Taking the concept of alien female beauty to the nth degree is “Yvala,” in which Smith and Yarol are hired by a slaving racket to investigate reports of lovely female sirens who have been spotted in the primeval jungles covering one of Jupiter’s moons. After fighting off the slavering alien flora, our valiant pair does indeed discover a mysterious bevy of identical beauties, ruled over by the entity only known as Yvala … a creature so intensely beautiful that she drains the very life essence out of anyone who ventures near. Hard sci-fi takes a sharp turn into the realm of fantasy when Smith seems to discern the drained soul remnants of Yvala’s previous victims; men whose spirits have reverted atavistically to earlier forms! Trust me, this is one wild ride here, brought to life in Moore’s most compelling manner.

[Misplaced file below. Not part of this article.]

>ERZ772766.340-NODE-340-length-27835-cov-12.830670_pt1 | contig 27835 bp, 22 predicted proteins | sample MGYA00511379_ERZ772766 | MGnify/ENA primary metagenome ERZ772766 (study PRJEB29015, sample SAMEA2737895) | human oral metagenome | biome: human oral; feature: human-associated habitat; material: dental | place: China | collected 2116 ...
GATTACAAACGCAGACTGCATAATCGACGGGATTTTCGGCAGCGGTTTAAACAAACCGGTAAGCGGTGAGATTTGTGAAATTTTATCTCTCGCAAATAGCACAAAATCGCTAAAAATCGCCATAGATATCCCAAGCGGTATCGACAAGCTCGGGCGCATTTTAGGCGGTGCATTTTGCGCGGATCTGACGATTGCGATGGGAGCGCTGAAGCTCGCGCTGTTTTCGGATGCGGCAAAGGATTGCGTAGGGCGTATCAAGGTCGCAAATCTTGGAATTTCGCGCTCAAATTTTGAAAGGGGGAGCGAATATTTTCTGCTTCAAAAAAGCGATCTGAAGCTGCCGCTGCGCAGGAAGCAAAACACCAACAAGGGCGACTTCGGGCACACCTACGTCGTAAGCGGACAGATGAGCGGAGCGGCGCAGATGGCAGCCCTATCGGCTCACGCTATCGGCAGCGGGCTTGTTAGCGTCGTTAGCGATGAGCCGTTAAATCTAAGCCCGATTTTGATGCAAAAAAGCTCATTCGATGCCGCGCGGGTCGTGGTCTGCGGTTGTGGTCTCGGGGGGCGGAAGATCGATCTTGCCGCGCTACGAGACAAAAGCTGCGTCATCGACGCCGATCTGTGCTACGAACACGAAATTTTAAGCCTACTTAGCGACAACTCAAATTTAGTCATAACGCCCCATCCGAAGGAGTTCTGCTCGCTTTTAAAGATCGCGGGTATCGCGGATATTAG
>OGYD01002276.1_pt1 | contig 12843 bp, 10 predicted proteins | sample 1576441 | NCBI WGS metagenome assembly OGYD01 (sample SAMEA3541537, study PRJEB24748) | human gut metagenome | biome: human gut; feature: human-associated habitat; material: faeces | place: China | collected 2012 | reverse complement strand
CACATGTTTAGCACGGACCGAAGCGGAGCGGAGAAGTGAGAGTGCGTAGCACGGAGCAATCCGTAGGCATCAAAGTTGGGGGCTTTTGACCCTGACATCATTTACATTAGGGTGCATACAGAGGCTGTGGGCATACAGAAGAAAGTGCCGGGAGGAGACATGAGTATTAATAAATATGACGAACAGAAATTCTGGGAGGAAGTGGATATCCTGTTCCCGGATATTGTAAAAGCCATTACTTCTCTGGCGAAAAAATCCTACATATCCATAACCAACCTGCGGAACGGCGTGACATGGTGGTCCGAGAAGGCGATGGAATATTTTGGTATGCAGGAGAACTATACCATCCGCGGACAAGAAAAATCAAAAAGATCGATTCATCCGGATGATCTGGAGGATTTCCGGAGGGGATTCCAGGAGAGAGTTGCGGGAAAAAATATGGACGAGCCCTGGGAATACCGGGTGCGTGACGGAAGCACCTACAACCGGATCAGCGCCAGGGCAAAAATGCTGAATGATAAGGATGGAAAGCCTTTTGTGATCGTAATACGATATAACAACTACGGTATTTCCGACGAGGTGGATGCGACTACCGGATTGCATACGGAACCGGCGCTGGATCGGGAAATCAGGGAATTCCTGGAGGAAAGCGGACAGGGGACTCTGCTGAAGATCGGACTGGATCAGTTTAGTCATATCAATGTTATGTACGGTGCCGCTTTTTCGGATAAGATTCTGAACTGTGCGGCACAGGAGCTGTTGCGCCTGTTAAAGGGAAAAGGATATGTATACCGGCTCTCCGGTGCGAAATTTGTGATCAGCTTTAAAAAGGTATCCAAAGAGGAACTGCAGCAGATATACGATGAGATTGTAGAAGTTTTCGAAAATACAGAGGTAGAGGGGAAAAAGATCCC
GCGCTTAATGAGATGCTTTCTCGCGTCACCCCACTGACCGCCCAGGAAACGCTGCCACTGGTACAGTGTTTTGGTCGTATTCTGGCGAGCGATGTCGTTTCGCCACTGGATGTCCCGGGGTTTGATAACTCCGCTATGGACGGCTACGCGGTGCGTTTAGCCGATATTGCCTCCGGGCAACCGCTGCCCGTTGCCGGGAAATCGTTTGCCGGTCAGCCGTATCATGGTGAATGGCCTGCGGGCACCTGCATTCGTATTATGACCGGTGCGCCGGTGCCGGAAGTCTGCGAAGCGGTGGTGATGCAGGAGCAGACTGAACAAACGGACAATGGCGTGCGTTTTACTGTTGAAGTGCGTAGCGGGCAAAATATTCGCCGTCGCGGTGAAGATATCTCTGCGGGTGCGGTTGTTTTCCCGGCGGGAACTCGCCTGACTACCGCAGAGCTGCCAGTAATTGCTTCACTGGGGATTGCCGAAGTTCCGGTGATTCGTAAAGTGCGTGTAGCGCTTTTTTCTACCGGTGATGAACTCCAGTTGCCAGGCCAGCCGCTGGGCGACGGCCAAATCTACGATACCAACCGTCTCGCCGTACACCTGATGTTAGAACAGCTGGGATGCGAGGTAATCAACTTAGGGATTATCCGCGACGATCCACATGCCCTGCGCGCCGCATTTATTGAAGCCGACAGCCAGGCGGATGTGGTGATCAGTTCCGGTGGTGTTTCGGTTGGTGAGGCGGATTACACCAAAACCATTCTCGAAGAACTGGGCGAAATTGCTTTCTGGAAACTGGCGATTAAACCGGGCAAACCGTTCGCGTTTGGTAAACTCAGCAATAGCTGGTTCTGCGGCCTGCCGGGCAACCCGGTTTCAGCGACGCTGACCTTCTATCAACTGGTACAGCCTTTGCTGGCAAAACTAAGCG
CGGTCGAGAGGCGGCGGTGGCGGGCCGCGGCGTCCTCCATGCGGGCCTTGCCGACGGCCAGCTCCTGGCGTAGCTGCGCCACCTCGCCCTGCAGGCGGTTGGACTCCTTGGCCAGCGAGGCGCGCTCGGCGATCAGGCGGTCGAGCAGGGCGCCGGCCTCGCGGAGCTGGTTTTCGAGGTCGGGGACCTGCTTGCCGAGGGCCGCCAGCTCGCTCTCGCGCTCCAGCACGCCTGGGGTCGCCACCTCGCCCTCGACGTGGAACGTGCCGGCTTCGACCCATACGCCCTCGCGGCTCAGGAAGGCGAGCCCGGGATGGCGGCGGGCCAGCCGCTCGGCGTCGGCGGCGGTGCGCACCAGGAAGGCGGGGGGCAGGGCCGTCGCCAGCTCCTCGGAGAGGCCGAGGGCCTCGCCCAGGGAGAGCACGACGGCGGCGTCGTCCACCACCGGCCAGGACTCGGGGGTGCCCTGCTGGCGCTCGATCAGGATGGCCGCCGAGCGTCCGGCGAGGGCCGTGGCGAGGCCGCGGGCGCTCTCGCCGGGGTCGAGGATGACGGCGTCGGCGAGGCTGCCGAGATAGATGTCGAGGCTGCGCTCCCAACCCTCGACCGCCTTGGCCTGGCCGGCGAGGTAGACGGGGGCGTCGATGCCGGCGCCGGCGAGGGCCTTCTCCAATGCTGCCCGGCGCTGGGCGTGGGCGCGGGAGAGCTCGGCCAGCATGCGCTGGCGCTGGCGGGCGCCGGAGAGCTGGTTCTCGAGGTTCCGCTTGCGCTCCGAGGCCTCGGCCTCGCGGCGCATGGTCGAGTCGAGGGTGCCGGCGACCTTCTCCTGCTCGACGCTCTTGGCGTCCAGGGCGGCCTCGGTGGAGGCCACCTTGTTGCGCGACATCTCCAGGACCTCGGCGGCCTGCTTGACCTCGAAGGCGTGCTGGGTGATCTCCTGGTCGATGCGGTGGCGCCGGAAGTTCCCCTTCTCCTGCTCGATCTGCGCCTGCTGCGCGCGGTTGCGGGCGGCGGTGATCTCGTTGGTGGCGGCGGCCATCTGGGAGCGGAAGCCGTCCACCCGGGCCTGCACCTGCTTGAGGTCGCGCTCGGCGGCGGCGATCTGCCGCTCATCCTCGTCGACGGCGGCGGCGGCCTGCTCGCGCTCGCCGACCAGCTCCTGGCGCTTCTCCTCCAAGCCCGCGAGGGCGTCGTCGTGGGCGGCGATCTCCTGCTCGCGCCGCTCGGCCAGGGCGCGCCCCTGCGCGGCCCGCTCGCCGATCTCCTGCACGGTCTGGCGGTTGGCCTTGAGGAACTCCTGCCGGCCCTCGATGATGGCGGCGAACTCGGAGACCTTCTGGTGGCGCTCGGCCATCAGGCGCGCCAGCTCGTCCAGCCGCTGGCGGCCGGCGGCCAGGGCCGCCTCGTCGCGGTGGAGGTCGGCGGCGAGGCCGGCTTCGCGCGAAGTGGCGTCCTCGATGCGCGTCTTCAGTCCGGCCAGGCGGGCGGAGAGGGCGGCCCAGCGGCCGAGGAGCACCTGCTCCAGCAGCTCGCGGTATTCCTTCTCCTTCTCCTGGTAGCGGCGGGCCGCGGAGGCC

This Northwest Smith collection concludes with a short story that did not appear originally in the pages of Weird Tales, but rather in the June ’57 issue of Fantastic Universe. “Song in a Minor Key” simply finds Smith laying on his back in a grassy field, happy to be on his home planet of Earth, and reflecting on the youthful incident that got him started on his lawless career. It is a sweet and gentle little coda that brings this remarkable collection to a close. But wait … there is one more tale out there concerning Northwest Smith that did appear in Weird Tales originally (in the November ’37 issue, to be exact) and that does not appear in this otherwise perfect anthology. That tale’s name is “Quest of the Starstone,” which Moore co-wrote with Kuttner, and which somehow unites, for the first and only time, the futuristic Smith and the medieval Jirel of Joiry! I hope to finally read this tale very shortly, but before I do, want to give another read to Ace’s 1982 Jirel of Joiry collection. Like Shambleau, and Julhi, and Yvala, a little bit of C.L. Moore, as I’ve long known, can prove very highly addictive…